An Irish singer/songwriter’s powerful debut memoir about growing up at the notorious Artane Industrial School for orphaned and abandoned boys in Dublin.
When Ellis began writing the lyrics for his 2009 album, “800 Voices,” he found himself unexpectedly overwhelmed by memories of his years at the Artane school for boys, an institution known for mistreating its unfortunate charges. He was just 8 years old when his alcoholic mother left him with the priests who ran Artane. She told her son she would take him home one day; instead, she left for England with a lover and never returned. In a story that alternates between his successful present and harrowing past, Ellis details how he survived the years of savagery at the hands of the school’s sadistic, whip-wielding priests to become a critically acclaimed musician. A combination of street-honed canniness and steadfast friendships with other boys saved him from the at-times bloody extremes of physical victimization. But it was the Artane Boys Band that saved his soul and gave him a place to express the anger, pain and confusion that roiled inside his “fighting Dublin heart.” A priest encouraged him to take up the trombone, an instrument on which Ellis was able to hone his gift for music. By the time he was 15, his skill and talent attracted the attention of a respected Irish musician who helped the young trombonist get work on the Irish show-band circuit after he left Artane. That Ellis uses the narrative to unearth a deliberately forgotten past makes for compelling reading. But what makes his work even more affecting is the way he uses his story to liberate the voices of otherwise forgotten children who endured “one of the most abusive and brutal institutions in Ireland.”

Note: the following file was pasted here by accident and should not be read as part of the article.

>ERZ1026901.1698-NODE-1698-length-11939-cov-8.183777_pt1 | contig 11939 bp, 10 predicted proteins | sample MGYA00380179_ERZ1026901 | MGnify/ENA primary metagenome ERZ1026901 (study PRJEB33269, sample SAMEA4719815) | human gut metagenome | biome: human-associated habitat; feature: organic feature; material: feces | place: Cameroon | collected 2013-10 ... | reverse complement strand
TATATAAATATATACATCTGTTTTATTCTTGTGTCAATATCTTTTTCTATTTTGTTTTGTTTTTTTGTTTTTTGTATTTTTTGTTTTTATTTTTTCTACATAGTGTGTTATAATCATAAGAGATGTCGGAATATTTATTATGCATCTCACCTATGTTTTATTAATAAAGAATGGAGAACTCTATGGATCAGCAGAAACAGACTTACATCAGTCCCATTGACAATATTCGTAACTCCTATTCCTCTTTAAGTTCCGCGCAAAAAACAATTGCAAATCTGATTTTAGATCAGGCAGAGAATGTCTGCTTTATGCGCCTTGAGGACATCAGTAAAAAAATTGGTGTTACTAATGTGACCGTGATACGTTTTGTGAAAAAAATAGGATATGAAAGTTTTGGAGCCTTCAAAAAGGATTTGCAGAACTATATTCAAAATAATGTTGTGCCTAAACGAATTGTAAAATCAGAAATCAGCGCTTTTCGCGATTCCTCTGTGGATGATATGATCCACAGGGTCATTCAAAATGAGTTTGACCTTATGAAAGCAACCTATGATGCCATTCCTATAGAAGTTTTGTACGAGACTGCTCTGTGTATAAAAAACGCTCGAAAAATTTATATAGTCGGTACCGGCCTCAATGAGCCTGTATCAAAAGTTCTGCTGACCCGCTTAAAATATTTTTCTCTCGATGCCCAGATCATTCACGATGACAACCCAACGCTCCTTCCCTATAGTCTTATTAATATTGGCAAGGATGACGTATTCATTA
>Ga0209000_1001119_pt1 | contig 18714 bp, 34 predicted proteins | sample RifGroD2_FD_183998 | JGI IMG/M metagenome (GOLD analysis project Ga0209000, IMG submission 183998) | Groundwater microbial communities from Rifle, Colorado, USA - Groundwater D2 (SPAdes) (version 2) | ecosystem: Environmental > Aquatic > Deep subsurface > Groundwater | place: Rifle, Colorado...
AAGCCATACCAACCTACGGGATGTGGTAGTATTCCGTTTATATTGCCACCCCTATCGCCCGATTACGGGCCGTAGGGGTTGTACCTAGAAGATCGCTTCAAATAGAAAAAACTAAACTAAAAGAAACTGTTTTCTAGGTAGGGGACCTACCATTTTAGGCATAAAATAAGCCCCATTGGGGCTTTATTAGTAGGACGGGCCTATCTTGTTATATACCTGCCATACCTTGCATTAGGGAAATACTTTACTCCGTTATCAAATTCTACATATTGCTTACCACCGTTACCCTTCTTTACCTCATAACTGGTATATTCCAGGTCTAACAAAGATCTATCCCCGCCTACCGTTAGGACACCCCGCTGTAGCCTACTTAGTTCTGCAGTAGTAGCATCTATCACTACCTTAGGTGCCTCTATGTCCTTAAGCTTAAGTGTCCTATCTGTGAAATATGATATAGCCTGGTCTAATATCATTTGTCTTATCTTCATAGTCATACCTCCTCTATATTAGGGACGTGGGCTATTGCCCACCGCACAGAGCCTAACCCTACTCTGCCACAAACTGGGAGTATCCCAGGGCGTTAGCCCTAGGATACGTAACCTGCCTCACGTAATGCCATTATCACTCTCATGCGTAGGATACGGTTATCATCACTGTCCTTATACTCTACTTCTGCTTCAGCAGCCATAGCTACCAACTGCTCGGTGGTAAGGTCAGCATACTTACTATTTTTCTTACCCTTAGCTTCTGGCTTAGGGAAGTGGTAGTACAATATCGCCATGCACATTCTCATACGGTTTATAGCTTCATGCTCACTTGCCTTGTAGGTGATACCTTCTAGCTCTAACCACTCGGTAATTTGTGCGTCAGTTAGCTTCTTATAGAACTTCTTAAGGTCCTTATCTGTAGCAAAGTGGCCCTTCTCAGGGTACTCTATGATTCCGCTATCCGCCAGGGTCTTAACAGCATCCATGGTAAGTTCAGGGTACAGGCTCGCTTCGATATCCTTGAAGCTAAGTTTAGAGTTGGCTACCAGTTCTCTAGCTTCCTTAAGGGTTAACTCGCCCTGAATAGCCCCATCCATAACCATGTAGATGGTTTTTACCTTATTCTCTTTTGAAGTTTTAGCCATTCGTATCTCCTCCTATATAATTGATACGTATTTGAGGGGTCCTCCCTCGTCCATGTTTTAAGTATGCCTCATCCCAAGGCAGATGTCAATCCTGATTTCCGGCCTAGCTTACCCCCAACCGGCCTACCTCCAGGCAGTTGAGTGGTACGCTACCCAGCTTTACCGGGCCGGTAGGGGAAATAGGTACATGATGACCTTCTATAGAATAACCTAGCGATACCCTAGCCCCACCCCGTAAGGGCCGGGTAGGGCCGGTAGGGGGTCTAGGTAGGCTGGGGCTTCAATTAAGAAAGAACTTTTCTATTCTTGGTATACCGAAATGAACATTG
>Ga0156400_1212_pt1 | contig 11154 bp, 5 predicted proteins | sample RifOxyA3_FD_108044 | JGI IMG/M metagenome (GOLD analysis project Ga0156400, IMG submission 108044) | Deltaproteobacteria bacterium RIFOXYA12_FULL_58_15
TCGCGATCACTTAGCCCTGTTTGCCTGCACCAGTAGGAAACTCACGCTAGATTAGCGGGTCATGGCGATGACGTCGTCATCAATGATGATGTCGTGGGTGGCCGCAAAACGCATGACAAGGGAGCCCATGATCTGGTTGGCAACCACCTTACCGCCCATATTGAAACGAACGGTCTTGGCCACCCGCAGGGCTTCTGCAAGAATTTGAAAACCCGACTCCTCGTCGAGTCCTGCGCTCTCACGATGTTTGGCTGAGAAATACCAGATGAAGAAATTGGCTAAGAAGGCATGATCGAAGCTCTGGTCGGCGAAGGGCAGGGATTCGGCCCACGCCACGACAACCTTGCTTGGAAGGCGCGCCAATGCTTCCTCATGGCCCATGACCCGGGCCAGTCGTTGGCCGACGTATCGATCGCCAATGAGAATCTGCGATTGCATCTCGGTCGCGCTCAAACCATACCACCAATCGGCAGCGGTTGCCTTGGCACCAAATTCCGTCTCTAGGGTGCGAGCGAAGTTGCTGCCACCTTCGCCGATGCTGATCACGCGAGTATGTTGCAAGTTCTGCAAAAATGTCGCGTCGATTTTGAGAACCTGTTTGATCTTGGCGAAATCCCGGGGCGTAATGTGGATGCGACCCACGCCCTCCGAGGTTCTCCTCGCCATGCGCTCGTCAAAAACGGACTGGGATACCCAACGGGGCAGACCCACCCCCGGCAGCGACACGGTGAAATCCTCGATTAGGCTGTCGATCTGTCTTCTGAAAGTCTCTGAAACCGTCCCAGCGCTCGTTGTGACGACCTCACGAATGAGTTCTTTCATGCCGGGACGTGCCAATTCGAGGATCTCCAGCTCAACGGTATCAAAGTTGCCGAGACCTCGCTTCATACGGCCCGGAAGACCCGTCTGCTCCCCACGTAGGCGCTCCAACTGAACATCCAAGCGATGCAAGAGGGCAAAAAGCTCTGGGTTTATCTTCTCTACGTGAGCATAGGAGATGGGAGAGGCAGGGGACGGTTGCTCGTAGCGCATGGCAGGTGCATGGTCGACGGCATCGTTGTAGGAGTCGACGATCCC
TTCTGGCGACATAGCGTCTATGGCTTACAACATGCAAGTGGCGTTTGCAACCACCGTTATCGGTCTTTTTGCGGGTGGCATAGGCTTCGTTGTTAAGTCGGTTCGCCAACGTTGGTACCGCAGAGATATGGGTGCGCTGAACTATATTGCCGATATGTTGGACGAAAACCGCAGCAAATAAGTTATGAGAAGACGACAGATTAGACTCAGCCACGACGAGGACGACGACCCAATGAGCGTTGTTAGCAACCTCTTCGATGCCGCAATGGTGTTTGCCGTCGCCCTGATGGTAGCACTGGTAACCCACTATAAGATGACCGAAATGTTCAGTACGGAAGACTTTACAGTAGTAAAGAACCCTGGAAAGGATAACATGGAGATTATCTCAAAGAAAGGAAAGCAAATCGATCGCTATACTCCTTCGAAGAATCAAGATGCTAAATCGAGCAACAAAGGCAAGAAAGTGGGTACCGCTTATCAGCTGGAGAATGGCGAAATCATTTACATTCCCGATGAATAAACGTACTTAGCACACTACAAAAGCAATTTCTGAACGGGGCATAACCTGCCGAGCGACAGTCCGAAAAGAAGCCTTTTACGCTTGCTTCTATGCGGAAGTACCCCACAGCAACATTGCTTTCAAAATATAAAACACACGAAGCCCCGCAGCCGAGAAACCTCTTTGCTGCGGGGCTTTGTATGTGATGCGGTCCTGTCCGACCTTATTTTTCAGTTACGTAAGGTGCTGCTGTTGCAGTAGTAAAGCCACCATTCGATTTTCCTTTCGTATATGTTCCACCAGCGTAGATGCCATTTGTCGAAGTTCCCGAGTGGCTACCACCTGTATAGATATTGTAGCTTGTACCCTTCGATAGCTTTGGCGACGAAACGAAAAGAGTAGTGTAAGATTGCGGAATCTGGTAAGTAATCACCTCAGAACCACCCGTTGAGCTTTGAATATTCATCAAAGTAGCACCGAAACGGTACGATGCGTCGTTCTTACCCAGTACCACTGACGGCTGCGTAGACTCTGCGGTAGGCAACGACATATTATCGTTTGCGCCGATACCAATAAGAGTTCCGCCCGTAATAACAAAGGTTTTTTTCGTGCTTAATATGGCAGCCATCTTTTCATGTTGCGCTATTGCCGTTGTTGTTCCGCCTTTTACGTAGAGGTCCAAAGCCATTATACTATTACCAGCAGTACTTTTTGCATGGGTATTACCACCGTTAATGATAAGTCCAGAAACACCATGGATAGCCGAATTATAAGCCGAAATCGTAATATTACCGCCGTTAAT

Heartbreak at its most bittersweet.